• I was assuming a "AI opponent" bot rather than a modded client bot. – ratchet freak Jun 23 '15 at 16:07
• @ratchetfreak Oh now it makes sense. The WoW reference in the question actually implies that the "bots" are basically gold farmers, not AI opponents. – dimitris93 Jun 23 '15 at 16:09

Phillip already gave a great overview of how how most bots operate, but I just wanted to cover things in a little more detail, as I have a bit of personal experience developing on or for all the types of bots he covered.

In Runescape, there was a large project (RSBot) that would copy the contents of memory from the Runescape client into its local memory, where it could then view the entire state of the game with no risk of the client catching on. It required a bit of reverse engineering to determine where in memory to look in order to find the pointers to the data, but once they had done so, they exposed an API to take advantage of the information. It would know exactly what was where in the world by getting the coordinates of an object and then transforming them with the camera transform matrix to get the on-screen position. The hit masks were also readable, so it was trivial to determine exactly what range to move the mouse into in order to get a desired result.

The bot provided a bunch of debugging information, such as annotations that told the developer which tile coordinates are where, which ID this object has, what ID belongs to a given item, etc. This information could then be used to make bots. The actual process of making the bot scripts was actually quite simple. The framework provided many utility functions, such as move_to(world_coordinates) or mouse_move(x,y) which would perform the specified actions in a somewhat believable way (moving the mouse along a random spline, repeatedly moving via both the minimap and screen, and so on)

Also in Runescape, you have the option of drastically reducing the quality of the graphics. It was actually pretty easy to make certain kinds of bots by filming the screen and applying some basic computer vision concepts in order to construct a model of the world. I made both a curse bot and smelting bot using this technique, both of which worked quite well. It would just take the frame, increase the saturation as much as it could, and then try to extract patterns from it which it could then generate a probability map for click zones.

In the case of the curse bot, the target was a lesser demon, which is just a huge red thing, which is trivial to find. In the case of the smelting bot, it would look for a small orange trapezoid surrounded by grey, and that would be the furnace. It would also try to find a large, light-grey 'L' shape, which would be the bank desk. That was just done with downscaling and basic heuristics. It could also orient itself with the handy compass next to the minimap, so it could orient the camera in a more reliable position to find the target objects.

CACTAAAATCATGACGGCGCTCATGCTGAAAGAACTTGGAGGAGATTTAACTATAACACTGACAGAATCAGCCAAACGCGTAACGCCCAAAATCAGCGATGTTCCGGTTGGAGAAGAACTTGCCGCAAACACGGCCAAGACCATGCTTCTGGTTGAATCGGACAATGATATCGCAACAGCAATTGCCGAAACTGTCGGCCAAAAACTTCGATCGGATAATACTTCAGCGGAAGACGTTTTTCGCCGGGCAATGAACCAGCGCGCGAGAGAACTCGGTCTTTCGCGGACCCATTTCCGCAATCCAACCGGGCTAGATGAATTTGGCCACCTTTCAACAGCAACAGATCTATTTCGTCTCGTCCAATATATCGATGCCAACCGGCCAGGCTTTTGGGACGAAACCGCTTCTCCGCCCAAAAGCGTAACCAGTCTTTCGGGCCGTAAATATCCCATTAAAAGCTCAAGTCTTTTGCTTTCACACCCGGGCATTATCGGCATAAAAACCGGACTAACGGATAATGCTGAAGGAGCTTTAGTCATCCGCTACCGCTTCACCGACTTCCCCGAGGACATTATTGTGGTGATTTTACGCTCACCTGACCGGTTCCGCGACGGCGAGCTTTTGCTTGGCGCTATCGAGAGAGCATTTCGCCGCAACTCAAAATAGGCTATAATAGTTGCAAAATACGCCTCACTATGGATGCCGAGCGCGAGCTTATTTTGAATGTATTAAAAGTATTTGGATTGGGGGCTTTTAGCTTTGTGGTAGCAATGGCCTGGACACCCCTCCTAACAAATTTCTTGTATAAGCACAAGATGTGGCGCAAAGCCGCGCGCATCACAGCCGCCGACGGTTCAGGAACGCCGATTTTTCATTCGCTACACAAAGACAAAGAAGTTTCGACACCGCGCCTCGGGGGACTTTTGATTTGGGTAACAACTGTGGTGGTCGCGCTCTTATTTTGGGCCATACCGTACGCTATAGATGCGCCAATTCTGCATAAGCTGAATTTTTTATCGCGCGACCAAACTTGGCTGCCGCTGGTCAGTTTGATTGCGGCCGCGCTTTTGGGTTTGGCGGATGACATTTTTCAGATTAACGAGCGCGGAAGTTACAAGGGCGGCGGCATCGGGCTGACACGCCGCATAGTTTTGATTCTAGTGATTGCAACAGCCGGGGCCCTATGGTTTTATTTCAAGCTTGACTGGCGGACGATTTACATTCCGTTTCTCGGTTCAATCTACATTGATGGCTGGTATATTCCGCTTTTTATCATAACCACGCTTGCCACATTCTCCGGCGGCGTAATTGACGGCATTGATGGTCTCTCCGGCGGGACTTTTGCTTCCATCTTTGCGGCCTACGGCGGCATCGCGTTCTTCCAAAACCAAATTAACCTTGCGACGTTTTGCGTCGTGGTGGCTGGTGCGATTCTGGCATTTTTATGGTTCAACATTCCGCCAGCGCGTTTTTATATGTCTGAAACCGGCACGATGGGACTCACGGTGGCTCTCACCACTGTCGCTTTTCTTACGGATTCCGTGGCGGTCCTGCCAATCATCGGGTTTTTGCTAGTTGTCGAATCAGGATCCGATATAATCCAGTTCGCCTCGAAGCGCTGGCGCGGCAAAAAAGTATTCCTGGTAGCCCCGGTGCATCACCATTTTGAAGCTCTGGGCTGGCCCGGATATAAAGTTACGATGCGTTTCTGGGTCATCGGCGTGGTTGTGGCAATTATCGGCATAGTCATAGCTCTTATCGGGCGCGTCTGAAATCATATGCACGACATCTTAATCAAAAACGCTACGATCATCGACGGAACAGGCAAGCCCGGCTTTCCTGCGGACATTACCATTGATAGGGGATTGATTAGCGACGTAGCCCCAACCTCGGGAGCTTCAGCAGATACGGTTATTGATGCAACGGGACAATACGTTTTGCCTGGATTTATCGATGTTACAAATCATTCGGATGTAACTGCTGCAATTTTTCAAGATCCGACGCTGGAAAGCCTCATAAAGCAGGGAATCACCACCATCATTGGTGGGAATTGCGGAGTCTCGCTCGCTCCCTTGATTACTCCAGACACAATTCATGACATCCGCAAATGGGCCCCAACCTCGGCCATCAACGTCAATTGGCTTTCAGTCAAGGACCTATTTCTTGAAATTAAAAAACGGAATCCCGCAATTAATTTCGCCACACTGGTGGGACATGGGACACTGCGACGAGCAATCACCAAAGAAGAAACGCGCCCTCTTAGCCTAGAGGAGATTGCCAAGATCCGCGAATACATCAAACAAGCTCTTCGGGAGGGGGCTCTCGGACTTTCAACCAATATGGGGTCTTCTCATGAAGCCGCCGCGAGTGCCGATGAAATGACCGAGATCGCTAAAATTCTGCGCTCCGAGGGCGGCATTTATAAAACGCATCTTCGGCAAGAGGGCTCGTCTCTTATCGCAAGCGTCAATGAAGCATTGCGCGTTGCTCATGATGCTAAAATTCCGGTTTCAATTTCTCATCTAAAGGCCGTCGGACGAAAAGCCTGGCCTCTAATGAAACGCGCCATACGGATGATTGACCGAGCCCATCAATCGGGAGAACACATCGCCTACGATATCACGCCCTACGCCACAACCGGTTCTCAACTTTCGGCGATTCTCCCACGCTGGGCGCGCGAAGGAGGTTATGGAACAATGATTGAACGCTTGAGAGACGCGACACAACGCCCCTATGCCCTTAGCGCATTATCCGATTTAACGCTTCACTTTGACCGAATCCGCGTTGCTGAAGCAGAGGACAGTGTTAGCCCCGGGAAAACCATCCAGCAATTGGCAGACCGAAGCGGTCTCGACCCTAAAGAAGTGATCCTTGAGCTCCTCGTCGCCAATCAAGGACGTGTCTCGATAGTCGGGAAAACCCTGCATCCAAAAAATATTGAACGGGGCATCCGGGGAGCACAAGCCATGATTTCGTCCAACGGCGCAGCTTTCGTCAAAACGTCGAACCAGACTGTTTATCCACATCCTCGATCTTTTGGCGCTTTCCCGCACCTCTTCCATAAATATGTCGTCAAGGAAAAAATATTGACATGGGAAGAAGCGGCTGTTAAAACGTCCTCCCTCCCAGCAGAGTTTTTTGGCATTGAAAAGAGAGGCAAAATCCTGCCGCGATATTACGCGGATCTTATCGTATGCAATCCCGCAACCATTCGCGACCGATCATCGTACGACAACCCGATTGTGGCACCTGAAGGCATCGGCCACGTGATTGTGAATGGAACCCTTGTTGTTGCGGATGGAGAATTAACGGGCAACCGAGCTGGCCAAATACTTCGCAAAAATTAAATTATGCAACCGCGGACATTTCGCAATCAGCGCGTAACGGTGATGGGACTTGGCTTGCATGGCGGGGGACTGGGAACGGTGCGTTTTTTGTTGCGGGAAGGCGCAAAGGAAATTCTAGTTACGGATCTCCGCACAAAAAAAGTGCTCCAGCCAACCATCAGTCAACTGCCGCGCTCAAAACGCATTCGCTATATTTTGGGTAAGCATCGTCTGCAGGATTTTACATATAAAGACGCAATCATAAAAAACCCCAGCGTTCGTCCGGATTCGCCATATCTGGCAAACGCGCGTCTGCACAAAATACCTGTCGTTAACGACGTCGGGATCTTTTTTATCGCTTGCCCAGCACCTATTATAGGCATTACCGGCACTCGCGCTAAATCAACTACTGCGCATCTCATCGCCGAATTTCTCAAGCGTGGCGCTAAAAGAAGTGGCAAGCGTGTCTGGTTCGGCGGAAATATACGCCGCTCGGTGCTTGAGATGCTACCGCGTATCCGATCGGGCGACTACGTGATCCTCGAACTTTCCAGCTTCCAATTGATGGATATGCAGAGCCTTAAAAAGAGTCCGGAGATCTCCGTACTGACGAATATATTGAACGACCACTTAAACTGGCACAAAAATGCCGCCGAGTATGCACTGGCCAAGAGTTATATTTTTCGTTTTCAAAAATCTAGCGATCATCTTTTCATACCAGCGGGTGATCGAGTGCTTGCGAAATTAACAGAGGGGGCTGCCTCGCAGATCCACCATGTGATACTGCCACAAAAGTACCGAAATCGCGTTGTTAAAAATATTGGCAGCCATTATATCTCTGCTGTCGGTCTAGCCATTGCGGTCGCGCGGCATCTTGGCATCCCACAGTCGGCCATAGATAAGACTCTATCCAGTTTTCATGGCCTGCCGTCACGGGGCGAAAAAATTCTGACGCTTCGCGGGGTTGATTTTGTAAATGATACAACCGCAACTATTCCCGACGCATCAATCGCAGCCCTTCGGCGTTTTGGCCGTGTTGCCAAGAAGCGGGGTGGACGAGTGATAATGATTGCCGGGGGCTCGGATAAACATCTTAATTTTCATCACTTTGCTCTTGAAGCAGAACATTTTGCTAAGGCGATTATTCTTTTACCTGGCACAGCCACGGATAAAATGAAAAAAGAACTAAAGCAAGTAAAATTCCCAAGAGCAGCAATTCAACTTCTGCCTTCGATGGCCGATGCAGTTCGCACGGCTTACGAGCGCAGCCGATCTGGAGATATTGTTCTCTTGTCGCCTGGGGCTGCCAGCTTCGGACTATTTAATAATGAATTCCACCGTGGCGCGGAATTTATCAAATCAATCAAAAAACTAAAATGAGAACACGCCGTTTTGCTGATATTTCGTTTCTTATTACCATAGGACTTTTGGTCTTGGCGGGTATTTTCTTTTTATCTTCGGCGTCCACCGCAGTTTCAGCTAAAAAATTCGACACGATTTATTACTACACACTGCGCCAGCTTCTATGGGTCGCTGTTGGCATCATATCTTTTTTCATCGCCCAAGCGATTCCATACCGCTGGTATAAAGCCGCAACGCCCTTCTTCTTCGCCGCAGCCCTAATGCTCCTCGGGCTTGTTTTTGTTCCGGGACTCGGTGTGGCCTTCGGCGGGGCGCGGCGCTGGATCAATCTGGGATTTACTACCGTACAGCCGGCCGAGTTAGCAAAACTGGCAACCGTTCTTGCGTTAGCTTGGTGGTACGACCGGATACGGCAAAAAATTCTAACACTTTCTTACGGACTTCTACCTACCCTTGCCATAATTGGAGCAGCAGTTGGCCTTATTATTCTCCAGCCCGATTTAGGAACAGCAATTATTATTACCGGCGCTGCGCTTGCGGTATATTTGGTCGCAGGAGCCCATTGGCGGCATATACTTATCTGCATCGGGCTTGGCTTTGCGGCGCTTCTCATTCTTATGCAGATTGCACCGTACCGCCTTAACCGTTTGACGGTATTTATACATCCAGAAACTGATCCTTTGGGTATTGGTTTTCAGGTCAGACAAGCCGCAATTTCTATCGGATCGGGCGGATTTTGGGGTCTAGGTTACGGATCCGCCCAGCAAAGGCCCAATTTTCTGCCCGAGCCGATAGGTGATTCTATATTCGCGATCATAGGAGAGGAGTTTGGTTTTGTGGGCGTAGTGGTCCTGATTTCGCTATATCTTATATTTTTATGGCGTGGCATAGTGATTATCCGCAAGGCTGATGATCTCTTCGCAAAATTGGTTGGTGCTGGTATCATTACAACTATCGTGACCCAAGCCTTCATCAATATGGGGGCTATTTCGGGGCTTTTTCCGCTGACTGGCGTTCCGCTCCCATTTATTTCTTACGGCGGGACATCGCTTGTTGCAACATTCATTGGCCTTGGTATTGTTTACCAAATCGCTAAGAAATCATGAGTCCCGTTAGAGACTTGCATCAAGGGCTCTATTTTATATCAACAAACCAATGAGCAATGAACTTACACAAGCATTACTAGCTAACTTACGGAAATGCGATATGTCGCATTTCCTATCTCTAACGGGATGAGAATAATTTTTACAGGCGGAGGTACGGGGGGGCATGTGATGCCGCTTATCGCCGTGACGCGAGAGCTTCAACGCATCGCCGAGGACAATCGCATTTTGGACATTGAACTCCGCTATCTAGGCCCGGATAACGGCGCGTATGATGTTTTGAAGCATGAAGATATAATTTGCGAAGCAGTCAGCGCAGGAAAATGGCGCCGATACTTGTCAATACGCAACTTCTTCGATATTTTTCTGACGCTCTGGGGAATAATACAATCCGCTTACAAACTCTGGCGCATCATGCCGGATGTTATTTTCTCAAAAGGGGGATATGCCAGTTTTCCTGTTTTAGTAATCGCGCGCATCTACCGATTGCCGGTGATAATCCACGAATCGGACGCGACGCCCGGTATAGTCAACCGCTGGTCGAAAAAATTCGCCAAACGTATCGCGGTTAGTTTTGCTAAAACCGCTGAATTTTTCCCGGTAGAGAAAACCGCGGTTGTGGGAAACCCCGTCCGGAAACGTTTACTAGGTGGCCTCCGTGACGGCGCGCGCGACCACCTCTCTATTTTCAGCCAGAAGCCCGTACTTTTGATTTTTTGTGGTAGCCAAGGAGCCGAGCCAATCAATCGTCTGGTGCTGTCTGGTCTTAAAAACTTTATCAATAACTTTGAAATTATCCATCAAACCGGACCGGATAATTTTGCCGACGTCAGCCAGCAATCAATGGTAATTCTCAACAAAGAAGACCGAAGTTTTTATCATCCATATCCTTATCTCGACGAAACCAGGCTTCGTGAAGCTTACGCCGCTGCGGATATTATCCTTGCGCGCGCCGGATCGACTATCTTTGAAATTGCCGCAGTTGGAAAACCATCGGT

In various Nexon games, the servers are very trusting of the clients. I abused this a ton in Maplestory by modifying maps to remove hazards or add warps so that a bot doesn't have to be nearly as sophisticated. I would also monitor the traffic to and from the server in order to build a model of the world which could then be used to quickly find and kill monsters.

Once I realized that I didn't actually play MMOs anymore and just automated them, I decided to stop playing altogether. If I wasn't as worried about exposing myself legally, I could have probably made a killing selling MMO bots, but I really didn't want to get sued. That is why I spend my time doing real programming these days!

• Amen at that last paragraph. I found into programming by 1) playing WoW 2) botting WoW 3) starting to write my own bot for WoW. The programming knowledge I gained in just 2 years was more valuable than anything else I learned while studying (well, wrt. to 'practical' programming at least). – Sebastian Graf Feb 26 '16 at 23:47

Phillip's answer is great, but just a quick note about the Model/View/Controller pattern, or MVC for short.

Your screen is part of the "view", which presents data from the "model", which is the real state of the game if you like. The bots, and your character, all 'exist' (in a sense) within the model. Imagine if you unplugged your screen - the game would continue even though the view has gone.

In a networked game, the concept of a "model" is a little complicated, as you actually have lots of models. You have the model on the server, and then a model on each client, which updates itself in part due to data it receieves from the server. You could think of the "model" as encompassing the server's model and your client's model, or you could think of it as just your own client's model. Either way, this is where the bots live. So, their "perceptions", which we could use as a shorthand for their data input and state, are based on the state of the model at that time and the interaction between the different entities/objects within that model. In practise, each bot might have a function called "refreshState" which runs once per frame or something, and which causes it to update it's own state by looking up some data from inside the model, which in turn might affect the decisions it makes.

They can read the coords from a file or a server but also with a ray collision detection system. It is common to use rays that goes from the bot(in that case) to outside him. If the ray collides with something then it returns some information to the bot such as if what the ray found was a player, a bot, an animal or a simple wall. That is because in the case of the player and the bot for example they have an invisible capsule that involves them entirely with information about its type for example (human, bot, ...). With that they can avoid crashing with walls and other elemnts if they are following you for example.